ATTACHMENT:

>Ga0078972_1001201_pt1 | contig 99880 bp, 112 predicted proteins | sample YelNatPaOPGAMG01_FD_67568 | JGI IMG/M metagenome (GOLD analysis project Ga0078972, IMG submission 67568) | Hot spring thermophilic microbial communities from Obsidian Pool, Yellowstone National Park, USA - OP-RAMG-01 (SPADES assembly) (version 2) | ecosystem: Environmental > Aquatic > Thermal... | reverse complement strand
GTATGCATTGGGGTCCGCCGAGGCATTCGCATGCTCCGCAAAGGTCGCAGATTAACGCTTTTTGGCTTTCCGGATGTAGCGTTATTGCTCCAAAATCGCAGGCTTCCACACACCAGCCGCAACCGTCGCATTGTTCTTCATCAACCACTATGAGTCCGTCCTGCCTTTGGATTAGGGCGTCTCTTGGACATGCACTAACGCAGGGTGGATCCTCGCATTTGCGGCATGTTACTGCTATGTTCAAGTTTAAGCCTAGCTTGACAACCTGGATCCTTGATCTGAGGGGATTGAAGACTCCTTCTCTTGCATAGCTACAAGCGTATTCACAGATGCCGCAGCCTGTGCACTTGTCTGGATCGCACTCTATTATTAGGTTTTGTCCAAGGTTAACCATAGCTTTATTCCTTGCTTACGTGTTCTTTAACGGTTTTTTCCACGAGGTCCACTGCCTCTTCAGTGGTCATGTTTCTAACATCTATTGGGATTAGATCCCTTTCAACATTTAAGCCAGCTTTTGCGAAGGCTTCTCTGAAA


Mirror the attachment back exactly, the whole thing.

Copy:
>Ga0078972_1001201_pt1 | contig 99880 bp, 112 predicted proteins | sample YelNatPaOPGAMG01_FD_67568 | JGI IMG/M metagenome (GOLD analysis project Ga0078972, IMG submission 67568) | Hot spring thermophilic microbial communities from Obsidian Pool, Yellowstone National Park, USA - OP-RAMG-01 (SPADES assembly) (version 2) | ecosystem: Environmental > Aquatic > Thermal... | reverse complement strand
GTATGCATTGGGGTCCGCCGAGGCATTCGCATGCTCCGCAAAGGTCGCAGATTAACGCTTTTTGGCTTTCCGGATGTAGCGTTATTGCTCCAAAATCGCAGGCTTCCACACACCAGCCGCAACCGTCGCATTGTTCTTCATCAACCACTATGAGTCCGTCCTGCCTTTGGATTAGGGCGTCTCTTGGACATGCACTAACGCAGGGTGGATCCTCGCATTTGCGGCATGTTACTGCTATGTTCAAGTTTAAGCCTAGCTTGACAACCTGGATCCTTGATCTGAGGGGATTGAAGACTCCTTCTCTTGCATAGCTACAAGCGTATTCACAGATGCCGCAGCCTGTGCACTTGTCTGGATCGCACTCTATTATTAGGTTTTGTCCAAGGTTAACCATAGCTTTATTCCTTGCTTACGTGTTCTTTAACGGTTTTTTCCACGAGGTCCACTGCCTCTTCAGTGGTCATGTTTCTAACATCTATTGGGATTAGATCCCTTTCAACATTTAAGCCAGCTTTTGCGAAGGCTTCTCTGAAA